Word coming recently that due to a series of diplomatic oversights, Queen Elizabeth was excluded from a planned U.S.-French commemoration of D-Day, despite her, as well as Britain's, role in the war and the D-Day campaign, has put renewed focus on the inner workings of the Obama State Department and Secretary of State Hillary Rodham Clinton.
According to State Department sources, while the U.S. State Department was not part of the full planning for the D-Day commemoration, American staff involved did not raise the issue of the Queen's involvement with the French. "It was French planning," says one State Department employee. "We were advised; we made sure we would have the necessary people in place, including the President, that was all."
But some State insiders say that the department in previous administrations would have taken a greater hand in shaping the events, particularly those with great symbolic or patriotic significance for the United States. "That's not a priority with this crew," says another State Department employee. "But this isn't the first time these guys haven't connected the dots or done their research in advance of meetings and the like."
The most high-profile embarrassment for Clinton was when she provided Russian Foreign Minister Sergei Lavrov with a gift to mark their first meeting: a prop "reset" button. "I would like to present you with a little gift that represents what President Obama and Vice President Biden and I have been saying and that is: 'We want to reset our relationship and so we will do it together,'" Clinton said, presenting Lavrov with the red button. What the foreign minister got, however, was a button that said "peregruzka," which in Russian means "overcharge."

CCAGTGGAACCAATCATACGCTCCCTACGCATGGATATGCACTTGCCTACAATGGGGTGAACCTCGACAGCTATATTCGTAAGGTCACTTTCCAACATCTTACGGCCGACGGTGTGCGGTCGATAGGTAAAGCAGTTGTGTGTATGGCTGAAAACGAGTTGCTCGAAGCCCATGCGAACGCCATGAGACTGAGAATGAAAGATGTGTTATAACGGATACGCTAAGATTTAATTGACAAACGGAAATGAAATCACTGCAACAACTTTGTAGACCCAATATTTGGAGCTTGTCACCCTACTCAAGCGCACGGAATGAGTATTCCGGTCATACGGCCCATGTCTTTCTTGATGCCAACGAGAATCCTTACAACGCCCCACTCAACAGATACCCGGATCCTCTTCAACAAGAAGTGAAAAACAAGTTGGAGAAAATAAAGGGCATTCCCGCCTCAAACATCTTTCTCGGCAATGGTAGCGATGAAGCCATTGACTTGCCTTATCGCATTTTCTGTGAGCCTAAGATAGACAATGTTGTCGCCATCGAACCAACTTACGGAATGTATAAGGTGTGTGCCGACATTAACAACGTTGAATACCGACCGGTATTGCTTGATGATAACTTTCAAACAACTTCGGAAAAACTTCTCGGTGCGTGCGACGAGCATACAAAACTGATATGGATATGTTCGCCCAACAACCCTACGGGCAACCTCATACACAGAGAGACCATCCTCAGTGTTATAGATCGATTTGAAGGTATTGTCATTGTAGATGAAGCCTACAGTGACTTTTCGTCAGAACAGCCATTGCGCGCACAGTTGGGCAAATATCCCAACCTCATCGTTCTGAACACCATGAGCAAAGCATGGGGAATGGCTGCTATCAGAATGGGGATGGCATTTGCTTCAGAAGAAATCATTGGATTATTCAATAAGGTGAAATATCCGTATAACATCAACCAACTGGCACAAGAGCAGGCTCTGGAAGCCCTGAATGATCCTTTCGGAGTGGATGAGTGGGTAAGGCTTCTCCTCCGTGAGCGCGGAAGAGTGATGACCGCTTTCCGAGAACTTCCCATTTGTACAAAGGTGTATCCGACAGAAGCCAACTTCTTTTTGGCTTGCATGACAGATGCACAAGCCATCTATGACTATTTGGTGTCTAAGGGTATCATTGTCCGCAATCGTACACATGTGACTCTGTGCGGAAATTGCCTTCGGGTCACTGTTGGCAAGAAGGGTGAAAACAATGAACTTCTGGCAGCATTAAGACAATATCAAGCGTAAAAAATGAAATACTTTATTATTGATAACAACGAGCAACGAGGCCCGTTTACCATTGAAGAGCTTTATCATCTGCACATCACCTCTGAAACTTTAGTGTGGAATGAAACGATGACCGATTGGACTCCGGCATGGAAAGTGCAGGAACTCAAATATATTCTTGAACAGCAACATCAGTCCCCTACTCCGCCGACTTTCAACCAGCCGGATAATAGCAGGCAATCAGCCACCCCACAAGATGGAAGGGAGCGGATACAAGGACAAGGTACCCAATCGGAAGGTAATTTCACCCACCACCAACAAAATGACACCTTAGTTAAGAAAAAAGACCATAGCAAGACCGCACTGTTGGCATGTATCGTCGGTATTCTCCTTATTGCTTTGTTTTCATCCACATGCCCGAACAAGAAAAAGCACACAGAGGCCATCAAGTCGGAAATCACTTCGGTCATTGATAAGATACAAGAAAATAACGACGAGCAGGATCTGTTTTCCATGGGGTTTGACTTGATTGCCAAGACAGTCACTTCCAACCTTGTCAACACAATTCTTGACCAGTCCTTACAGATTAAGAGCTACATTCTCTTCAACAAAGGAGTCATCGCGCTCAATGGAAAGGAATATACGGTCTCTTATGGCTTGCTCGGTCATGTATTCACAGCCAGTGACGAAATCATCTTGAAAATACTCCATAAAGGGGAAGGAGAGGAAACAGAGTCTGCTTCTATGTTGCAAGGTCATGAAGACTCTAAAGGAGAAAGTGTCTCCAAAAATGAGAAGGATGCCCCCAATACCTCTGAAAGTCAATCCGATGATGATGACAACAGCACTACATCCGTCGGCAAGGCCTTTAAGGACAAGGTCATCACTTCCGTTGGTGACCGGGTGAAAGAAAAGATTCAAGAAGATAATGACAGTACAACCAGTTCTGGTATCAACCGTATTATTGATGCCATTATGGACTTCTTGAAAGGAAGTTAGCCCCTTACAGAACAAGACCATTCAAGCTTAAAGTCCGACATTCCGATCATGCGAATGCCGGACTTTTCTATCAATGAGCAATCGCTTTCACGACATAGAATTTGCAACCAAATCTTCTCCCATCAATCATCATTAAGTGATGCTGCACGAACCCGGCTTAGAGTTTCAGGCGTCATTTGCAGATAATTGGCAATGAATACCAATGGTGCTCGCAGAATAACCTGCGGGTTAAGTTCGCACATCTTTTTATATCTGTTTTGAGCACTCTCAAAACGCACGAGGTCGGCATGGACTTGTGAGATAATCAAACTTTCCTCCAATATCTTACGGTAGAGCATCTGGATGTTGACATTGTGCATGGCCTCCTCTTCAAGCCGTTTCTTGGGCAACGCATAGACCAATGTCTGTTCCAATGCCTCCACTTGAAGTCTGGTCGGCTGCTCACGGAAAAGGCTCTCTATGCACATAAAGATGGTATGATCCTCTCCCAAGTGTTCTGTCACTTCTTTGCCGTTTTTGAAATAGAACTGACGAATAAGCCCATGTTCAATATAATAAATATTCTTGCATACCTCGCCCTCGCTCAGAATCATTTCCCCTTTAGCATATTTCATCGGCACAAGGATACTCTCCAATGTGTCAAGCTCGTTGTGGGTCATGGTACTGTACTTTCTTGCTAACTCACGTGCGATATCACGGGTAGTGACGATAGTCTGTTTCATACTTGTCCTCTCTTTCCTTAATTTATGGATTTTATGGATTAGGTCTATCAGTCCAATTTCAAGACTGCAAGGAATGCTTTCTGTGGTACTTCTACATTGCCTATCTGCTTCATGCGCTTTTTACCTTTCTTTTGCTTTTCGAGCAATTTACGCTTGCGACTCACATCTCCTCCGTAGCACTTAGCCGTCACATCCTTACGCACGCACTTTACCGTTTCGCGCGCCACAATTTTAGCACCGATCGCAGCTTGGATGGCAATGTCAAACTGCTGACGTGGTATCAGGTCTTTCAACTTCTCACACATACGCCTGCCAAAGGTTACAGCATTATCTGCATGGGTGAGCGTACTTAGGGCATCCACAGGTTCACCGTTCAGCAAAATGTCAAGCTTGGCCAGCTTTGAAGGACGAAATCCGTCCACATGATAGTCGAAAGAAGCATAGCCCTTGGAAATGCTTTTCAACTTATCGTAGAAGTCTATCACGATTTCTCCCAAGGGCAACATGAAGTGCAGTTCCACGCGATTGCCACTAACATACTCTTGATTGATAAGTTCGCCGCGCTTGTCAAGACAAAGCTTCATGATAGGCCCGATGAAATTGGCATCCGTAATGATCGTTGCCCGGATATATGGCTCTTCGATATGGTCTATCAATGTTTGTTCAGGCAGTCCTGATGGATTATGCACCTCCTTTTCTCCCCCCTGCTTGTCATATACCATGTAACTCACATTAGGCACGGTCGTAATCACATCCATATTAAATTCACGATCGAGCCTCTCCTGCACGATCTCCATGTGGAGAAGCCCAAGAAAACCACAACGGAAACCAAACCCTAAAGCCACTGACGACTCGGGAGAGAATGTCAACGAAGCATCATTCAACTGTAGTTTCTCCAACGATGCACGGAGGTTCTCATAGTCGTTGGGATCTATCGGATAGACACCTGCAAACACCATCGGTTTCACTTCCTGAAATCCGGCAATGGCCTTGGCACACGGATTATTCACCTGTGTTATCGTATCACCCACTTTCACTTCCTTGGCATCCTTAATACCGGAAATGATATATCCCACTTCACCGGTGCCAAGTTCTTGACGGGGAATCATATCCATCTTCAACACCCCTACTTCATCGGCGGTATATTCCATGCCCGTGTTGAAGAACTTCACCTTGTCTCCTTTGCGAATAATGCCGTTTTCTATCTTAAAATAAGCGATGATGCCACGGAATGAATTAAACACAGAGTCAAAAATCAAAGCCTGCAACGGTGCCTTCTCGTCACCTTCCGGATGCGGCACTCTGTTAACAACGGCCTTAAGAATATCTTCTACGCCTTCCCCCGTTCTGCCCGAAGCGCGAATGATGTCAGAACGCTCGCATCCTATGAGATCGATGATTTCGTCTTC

In a more embarrassing moment for the Administration, the White House was seemingly unprepared for the diplomatic and ceremonial requirements of the visit of British Prime Minister Gordon Brown. While the State Department was not the lead on the ceremonial portions of the meeting between Brown and Obama, the department was consulted and seemingly gave the White House inaccurate information for what was considered a standard meeting between two world leaders.
But there have been other gaffes, many of them private, say State Department employees. Clinton has often showed up for meetings seemingly unprepared or not fully briefed, misidentified officials, and at times seemed unsure of Obama Administration policies. Further, she and her senior staff have been cut out of personnel decisions, particularly on the selection of ambassadors, positions one would think the highest ranking foreign policy official in an administration would have a say in filling. "All them plum ambassadors slots were handled out of the White House," says another State Department official. "In part, this is due to the political nature of the positions and the payoffs for campaign support, but still, in previous administrations, it was State that often took the lead in vetting the nominees."
Early stories on Clinton's State Department highlighted the slow pace of hiring for her senior staff, but the current issues have little to do with that, say the State Department employees, who say there is a growing impression that Clinton is frustrated by her inability to be front and center on foreign policy, taking the back seat to Obama, and chafing at White House control over foreign affairs.
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